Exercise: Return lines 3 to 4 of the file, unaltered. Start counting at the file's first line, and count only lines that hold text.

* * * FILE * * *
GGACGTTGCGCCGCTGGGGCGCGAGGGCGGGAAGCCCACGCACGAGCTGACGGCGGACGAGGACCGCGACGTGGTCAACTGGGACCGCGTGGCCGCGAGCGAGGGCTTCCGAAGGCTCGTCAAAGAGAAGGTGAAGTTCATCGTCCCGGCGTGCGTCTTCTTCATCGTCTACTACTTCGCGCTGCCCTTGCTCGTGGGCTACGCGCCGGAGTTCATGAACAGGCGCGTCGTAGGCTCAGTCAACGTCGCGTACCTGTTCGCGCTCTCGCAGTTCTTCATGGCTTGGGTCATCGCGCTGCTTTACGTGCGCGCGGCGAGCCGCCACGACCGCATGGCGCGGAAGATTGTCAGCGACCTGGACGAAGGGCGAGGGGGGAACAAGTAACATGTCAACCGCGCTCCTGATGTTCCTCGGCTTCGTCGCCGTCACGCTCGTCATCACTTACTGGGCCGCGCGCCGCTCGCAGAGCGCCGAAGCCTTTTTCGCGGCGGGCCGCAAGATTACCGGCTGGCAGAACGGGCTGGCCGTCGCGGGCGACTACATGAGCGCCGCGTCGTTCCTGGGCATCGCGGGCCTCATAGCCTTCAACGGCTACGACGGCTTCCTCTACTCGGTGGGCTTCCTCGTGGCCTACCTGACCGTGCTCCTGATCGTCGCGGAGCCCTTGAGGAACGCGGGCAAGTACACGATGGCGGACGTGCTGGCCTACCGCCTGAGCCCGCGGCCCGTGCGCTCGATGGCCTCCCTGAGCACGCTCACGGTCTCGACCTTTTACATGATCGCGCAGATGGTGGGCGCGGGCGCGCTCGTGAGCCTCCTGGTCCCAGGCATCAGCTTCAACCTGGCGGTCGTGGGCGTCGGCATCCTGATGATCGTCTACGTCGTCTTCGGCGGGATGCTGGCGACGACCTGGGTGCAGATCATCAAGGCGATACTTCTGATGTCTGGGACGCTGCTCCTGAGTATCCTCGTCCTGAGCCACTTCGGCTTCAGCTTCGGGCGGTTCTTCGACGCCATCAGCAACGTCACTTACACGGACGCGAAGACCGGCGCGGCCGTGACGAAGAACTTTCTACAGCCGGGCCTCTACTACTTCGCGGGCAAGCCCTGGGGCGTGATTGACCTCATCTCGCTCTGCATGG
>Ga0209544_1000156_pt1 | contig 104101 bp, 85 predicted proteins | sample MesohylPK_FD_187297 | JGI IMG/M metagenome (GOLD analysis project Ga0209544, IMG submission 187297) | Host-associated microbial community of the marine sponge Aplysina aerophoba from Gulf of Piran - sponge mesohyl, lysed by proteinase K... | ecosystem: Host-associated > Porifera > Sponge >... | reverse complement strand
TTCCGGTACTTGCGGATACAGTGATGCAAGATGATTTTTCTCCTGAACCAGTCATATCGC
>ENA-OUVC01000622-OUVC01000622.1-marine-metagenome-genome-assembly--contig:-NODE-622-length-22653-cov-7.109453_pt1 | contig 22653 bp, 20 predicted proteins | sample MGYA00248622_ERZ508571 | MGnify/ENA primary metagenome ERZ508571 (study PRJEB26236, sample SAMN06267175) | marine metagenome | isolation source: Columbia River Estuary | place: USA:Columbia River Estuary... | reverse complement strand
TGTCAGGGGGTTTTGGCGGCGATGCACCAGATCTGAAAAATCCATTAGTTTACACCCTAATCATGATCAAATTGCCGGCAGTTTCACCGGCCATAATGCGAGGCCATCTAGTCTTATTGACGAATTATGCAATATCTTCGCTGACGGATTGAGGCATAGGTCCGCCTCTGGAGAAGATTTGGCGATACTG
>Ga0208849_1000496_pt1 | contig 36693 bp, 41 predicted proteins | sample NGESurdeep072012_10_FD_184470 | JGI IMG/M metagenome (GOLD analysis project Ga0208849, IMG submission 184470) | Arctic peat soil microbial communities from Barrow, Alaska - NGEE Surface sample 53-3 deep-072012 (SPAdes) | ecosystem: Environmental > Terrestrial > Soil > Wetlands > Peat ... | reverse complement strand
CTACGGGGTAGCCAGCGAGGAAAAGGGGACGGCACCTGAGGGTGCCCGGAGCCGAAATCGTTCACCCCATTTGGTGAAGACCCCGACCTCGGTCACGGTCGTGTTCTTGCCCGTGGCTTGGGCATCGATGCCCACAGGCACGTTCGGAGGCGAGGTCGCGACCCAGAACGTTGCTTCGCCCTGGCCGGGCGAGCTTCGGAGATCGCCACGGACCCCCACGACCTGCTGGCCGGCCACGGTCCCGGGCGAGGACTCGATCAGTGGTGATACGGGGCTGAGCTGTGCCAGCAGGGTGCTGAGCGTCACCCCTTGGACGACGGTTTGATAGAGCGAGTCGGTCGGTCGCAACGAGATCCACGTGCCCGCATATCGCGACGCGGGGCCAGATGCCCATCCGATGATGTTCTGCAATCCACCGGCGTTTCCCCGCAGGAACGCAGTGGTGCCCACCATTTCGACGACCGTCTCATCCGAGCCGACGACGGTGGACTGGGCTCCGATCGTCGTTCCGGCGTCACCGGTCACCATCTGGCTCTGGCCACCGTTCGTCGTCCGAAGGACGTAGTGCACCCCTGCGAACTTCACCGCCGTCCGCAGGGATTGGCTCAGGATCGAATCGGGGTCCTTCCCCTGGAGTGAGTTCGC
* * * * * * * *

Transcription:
TTCCGGTACTTGCGGATACAGTGATGCAAGATGATTTTTCTCCTGAACCAGTCATATCGC
>ENA-OUVC01000622-OUVC01000622.1-marine-metagenome-genome-assembly--contig:-NODE-622-length-22653-cov-7.109453_pt1 | contig 22653 bp, 20 predicted proteins | sample MGYA00248622_ERZ508571 | MGnify/ENA primary metagenome ERZ508571 (study PRJEB26236, sample SAMN06267175) | marine metagenome | isolation source: Columbia River Estuary | place: USA:Columbia River Estuary... | reverse complement strand